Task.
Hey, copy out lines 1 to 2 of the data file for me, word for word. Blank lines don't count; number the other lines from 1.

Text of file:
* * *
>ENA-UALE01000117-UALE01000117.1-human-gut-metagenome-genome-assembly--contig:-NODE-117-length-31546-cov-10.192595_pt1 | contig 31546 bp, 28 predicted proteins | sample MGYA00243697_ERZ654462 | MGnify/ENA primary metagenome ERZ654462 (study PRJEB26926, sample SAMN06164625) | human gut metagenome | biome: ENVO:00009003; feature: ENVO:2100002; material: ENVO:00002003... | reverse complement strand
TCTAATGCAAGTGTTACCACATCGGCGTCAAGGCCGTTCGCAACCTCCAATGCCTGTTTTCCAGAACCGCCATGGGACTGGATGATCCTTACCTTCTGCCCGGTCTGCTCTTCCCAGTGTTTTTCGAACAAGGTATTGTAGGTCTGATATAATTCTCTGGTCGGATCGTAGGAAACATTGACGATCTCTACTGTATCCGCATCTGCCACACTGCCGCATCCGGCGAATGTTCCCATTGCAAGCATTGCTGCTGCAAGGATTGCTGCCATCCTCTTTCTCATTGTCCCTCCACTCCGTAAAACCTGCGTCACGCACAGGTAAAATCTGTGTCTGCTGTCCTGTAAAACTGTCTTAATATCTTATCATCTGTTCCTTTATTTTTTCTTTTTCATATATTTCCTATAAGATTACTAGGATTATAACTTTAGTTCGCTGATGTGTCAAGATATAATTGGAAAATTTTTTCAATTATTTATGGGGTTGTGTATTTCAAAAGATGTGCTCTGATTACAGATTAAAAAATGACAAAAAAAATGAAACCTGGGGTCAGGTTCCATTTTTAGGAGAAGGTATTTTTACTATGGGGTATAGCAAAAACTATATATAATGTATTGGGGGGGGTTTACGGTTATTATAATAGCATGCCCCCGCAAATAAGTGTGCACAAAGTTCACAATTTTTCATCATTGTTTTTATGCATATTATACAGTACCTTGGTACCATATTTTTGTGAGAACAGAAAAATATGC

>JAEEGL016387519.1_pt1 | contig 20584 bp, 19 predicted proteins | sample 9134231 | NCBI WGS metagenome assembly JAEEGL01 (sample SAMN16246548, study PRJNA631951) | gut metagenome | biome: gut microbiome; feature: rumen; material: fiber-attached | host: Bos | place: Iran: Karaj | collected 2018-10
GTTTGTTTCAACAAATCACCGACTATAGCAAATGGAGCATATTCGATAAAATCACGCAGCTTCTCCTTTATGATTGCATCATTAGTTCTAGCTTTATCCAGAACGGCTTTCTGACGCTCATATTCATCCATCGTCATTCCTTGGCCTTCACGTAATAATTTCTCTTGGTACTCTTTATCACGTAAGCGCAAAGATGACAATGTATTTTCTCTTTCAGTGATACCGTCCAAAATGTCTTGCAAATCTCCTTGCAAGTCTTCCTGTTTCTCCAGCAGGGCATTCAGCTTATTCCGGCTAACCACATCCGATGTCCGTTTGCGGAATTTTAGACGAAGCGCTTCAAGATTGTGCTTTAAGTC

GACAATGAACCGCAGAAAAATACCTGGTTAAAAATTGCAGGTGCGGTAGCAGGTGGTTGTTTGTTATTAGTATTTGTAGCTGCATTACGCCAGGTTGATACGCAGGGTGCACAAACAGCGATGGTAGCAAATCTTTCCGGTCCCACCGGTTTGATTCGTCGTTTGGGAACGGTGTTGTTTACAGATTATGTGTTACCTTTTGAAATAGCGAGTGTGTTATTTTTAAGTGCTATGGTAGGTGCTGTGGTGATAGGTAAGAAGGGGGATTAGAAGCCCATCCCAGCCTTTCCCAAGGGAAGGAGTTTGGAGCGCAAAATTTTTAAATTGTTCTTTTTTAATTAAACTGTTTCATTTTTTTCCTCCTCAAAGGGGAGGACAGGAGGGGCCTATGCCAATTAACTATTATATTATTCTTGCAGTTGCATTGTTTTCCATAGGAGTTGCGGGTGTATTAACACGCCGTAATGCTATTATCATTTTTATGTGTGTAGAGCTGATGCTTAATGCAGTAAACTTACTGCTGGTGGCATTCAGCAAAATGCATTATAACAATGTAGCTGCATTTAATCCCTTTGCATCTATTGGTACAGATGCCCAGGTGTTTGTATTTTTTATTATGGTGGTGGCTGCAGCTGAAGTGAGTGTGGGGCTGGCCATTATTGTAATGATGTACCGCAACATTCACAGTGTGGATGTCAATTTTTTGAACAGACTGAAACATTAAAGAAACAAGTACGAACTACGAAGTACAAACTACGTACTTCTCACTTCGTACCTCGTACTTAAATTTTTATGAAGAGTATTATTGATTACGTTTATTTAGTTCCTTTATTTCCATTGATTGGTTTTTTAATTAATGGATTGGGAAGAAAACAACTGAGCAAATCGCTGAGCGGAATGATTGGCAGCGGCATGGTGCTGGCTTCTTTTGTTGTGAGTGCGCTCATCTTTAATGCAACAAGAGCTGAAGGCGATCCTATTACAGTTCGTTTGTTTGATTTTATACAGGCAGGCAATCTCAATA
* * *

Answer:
>ENA-UALE01000117-UALE01000117.1-human-gut-metagenome-genome-assembly--contig:-NODE-117-length-31546-cov-10.192595_pt1 | contig 31546 bp, 28 predicted proteins | sample MGYA00243697_ERZ654462 | MGnify/ENA primary metagenome ERZ654462 (study PRJEB26926, sample SAMN06164625) | human gut metagenome | biome: ENVO:00009003; feature: ENVO:2100002; material: ENVO:00002003... | reverse complement strand
TCTAATGCAAGTGTTACCACATCGGCGTCAAGGCCGTTCGCAACCTCCAATGCCTGTTTTCCAGAACCGCCATGGGACTGGATGATCCTTACCTTCTGCCCGGTCTGCTCTTCCCAGTGTTTTTCGAACAAGGTATTGTAGGTCTGATATAATTCTCTGGTCGGATCGTAGGAAACATTGACGATCTCTACTGTATCCGCATCTGCCACACTGCCGCATCCGGCGAATGTTCCCATTGCAAGCATTGCTGCTGCAAGGATTGCTGCCATCCTCTTTCTCATTGTCCCTCCACTCCGTAAAACCTGCGTCACGCACAGGTAAAATCTGTGTCTGCTGTCCTGTAAAACTGTCTTAATATCTTATCATCTGTTCCTTTATTTTTTCTTTTTCATATATTTCCTATAAGATTACTAGGATTATAACTTTAGTTCGCTGATGTGTCAAGATATAATTGGAAAATTTTTTCAATTATTTATGGGGTTGTGTATTTCAAAAGATGTGCTCTGATTACAGATTAAAAAATGACAAAAAAAATGAAACCTGGGGTCAGGTTCCATTTTTAGGAGAAGGTATTTTTACTATGGGGTATAGCAAAAACTATATATAATGTATTGGGGGGGGTTTACGGTTATTATAATAGCATGCCCCCGCAAATAAGTGTGCACAAAGTTCACAATTTTTCATCATTGTTTTTATGCATATTATACAGTACCTTGGTACCATATTTTTGTGAGAACAGAAAAATATGC